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  • Writer's pictureRobert Baharian

Here's What's Next for the Mag-7 & AI

I watched the BlackBerry movie over the weekend. If you haven't seen it, I highly recommend it - a fascinating film that explores the incredible growth and collapse of the world's first smartphone. It really got me thinking about technology, and how far we've come in such a short period of time.


Here's a great summary of how the Nasdaq has performed in the years following major technological releases. I was surprised the Blackberry release wasn't captured in this chart. For the record, the BlackBerry was released on January 19, 1999.


Source: Bespoke


And here's how the Nasdaq performed in the first three years following the release of the major technology products.


Source: Bespoke


Today, it's all about AI. In fact, I think it was AI, specifically ChatGPT, that single handedly saved the market in 2022. After a ~35% decline in the Nasdaq in less than 12 months, ChatGPT was released on November 30, 2022, with the market subsequently rising about 52% in about 15 months.


Interestingly, the rally in the Nasdaq since ChatGPT looks similar to that of post Netspace and AOL. After 309 trading days following the release of ChatGPT, the Nasdaq was up 46.07%. At the same time, Netspace was up 45.9%.


Source: Bespoke


During the mid-90s, many doubted that AOL would ever turn a profit, many doubted that its technology would ever work well, many doubted AOL's accounting. And many more doubted that AOL's stock could keep rising - but it did.


The question that everyone seems to be asking today, is whether the run we've seen in technology stocks is like the one we saw during the Dot Com bubble. I think the real question to ponder is whether the run we’ve seen is more like the early to mid-90s when the Internet boom was just getting started or the late 1990s towards the very end of the Dot Com bubble’s run.


I don't know whether Nvidia will follow the same fate of Cisco. Although, Cisco's share price has been slowly but surely climbing ever since. Maybe Nvidia pushes hard and switches from a focus on hardware to software. We saw something similar with Apple not that long ago. I don't know whether the Mag-7 will all leave the top spot in 3 years' time, 5 years' time, or ever. These companies are ginormous. There are companies within companies. YouTube, a Google company, is estimated to be worth US$180 billion. That's more than IBM, Uber, American Express, Nike, Goldman Sachs, BlackRock, and the list goes on. This is just one company within one company. We've just never seen this before. I don't know whether Apple's share price will collapse - it's up about 150,000% since listing. These companies are innovating every day. Will someone release a product that is the iPhone killer? Maybe. I just don't know who and when.


Those that jibber-jabber about why Nvidia is a bubble, or why the Mag-7 are a bubble, fail to provide us with any more information than we already know.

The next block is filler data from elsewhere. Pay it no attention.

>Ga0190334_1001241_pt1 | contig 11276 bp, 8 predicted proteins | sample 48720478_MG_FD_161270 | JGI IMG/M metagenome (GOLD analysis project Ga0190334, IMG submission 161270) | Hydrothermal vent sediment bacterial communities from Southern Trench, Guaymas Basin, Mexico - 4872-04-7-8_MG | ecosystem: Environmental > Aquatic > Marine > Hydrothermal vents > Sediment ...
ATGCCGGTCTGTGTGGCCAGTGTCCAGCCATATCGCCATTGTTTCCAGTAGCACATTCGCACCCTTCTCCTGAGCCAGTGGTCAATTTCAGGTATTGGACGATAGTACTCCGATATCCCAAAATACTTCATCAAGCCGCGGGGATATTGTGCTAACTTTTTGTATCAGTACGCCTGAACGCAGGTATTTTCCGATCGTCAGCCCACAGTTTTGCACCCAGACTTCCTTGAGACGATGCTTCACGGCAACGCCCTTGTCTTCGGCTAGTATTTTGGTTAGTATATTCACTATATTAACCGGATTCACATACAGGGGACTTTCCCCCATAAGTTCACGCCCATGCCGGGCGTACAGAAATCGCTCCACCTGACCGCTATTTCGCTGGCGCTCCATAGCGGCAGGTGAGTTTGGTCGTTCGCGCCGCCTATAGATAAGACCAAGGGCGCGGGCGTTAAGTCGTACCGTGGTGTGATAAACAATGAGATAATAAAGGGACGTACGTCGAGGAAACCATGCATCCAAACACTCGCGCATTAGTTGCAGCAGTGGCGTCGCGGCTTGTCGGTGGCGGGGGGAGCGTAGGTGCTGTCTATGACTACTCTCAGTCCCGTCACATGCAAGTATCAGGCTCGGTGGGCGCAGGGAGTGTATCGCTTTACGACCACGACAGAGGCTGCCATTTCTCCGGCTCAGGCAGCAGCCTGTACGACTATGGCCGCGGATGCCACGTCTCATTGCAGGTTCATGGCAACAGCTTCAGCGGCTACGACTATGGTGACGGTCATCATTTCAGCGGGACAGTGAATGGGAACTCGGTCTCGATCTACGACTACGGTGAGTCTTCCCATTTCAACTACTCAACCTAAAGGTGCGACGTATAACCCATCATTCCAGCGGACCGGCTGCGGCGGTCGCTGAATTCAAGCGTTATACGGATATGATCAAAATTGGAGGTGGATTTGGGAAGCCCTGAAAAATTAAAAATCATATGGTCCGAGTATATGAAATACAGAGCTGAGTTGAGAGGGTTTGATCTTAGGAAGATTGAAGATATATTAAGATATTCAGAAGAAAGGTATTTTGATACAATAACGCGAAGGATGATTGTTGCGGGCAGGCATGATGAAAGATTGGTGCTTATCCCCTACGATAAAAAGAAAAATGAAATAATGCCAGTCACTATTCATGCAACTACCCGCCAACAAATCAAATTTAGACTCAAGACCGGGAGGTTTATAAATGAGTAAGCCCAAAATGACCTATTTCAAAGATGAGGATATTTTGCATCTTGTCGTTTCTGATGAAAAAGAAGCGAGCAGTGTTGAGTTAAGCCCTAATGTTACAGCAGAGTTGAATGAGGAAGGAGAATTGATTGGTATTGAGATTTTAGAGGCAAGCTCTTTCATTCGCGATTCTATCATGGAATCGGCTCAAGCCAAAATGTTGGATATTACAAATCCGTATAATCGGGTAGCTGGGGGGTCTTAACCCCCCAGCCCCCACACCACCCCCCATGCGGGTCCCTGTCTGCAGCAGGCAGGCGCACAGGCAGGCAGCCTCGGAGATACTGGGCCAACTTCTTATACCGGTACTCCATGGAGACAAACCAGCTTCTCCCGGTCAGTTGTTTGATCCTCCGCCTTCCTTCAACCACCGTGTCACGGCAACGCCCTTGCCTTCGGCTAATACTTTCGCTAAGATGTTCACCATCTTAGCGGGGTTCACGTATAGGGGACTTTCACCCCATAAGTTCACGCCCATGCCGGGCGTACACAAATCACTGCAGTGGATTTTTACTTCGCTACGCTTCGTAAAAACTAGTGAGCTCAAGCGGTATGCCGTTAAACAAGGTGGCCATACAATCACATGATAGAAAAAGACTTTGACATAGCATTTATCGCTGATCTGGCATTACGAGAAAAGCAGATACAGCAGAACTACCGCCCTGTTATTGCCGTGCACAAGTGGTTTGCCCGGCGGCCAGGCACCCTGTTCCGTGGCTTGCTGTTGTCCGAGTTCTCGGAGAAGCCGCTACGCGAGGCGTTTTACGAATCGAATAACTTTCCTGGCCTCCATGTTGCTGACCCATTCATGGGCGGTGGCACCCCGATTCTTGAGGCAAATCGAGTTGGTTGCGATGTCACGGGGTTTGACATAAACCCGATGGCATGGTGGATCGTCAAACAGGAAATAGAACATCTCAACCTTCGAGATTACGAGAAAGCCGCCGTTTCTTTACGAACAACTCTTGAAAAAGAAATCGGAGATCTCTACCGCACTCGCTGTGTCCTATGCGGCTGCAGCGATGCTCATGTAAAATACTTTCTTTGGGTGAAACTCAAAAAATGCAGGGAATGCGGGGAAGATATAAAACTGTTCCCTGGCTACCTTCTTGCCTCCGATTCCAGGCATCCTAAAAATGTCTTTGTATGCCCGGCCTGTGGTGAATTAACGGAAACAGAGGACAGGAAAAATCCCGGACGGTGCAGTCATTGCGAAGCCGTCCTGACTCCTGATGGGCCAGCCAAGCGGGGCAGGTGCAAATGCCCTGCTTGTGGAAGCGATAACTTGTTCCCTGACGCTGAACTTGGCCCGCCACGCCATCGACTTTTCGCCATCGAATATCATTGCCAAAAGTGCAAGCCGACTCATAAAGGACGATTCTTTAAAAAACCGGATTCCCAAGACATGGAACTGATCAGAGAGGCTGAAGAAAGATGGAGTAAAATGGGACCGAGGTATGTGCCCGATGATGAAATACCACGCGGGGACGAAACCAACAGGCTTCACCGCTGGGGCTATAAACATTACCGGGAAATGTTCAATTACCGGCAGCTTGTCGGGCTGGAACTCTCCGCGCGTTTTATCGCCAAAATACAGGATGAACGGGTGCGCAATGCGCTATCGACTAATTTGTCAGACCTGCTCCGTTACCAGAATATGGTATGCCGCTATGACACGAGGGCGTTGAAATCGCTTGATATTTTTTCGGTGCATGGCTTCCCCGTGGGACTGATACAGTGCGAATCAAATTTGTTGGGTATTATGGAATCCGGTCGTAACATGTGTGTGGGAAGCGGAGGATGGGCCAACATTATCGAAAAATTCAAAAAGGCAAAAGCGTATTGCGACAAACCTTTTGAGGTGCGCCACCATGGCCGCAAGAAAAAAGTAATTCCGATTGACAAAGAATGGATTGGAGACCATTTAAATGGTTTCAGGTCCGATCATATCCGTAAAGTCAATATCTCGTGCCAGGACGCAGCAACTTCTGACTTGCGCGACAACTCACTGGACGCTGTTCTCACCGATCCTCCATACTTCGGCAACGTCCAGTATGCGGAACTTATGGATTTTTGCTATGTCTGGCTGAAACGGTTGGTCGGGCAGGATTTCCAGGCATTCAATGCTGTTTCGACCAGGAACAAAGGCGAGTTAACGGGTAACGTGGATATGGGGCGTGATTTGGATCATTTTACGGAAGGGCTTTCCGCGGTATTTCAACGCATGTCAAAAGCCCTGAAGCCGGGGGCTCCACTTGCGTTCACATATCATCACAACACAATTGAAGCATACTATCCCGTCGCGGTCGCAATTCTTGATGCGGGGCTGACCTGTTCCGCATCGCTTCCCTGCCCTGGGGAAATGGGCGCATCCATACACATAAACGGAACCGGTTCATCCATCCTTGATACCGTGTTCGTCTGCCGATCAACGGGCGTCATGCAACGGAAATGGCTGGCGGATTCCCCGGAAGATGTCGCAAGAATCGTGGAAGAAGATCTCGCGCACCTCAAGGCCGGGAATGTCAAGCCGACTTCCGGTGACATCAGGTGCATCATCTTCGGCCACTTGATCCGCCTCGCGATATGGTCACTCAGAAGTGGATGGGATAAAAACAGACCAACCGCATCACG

Let's imagine that it's 1997, and I told you that global mobile subscriptions would go from 1 per 100, to nearly 110 per 100, with around 8 billion contracts globally in 2024. What would you have done? Probably go out and buy telecom stock, right? Right. Makes sense. But with the benefit of hindsight, you would have been dead wrong. Here, you can see global mobile subscriptions absolutely skyrocketing, yet S&P 500 Telecomminucations and Stoxx Europe 600 Telecommunications crash from their nosebleed levels and have not recovered since.



Man investing is hard.


The other factor we need to understand, which is basic stock market fundamentals, is that earnings drive growth. During the 1990s, many companies were loaded with debt to finance their expensive rollouts before they could make a dollar. Today, the Mag-7 have extraordinary balance sheets, cash flow, and are making money hand over fist.


You see, we never know what's around the corner, whether we're at the beginning or the end of the cycle, or how much further this run has to go. And I don't know whether the Mag-7 will continue to be the conduits of and capture the value, or will AI completely democratise tech value for the economy.


We cannot constantly invest in fear, or not invest at all. This is the risk we need to take. If you had bet against the Mag-7 for the last 4 years, you would have foregone about +136% return. I'm not saying to invest all your money here. You probably can't handle the ride anyway. I mean, 75% decline during the Dot Com bubble, 50% decline during the GFC, 30% decline during COVID, 35% decline during 2022, and everything in between. We need to remain well diversified across different asset classes, sectors, and geographies. It just helps smooth the ride out. There are also many strategies to deal with such situations, which I won't go into in here.


And if you don't like the Mag-7, there are plenty of other places to invest. The problem with that is they just don't make any money. Investing is not binary. I think its science mixed with a bit of art.

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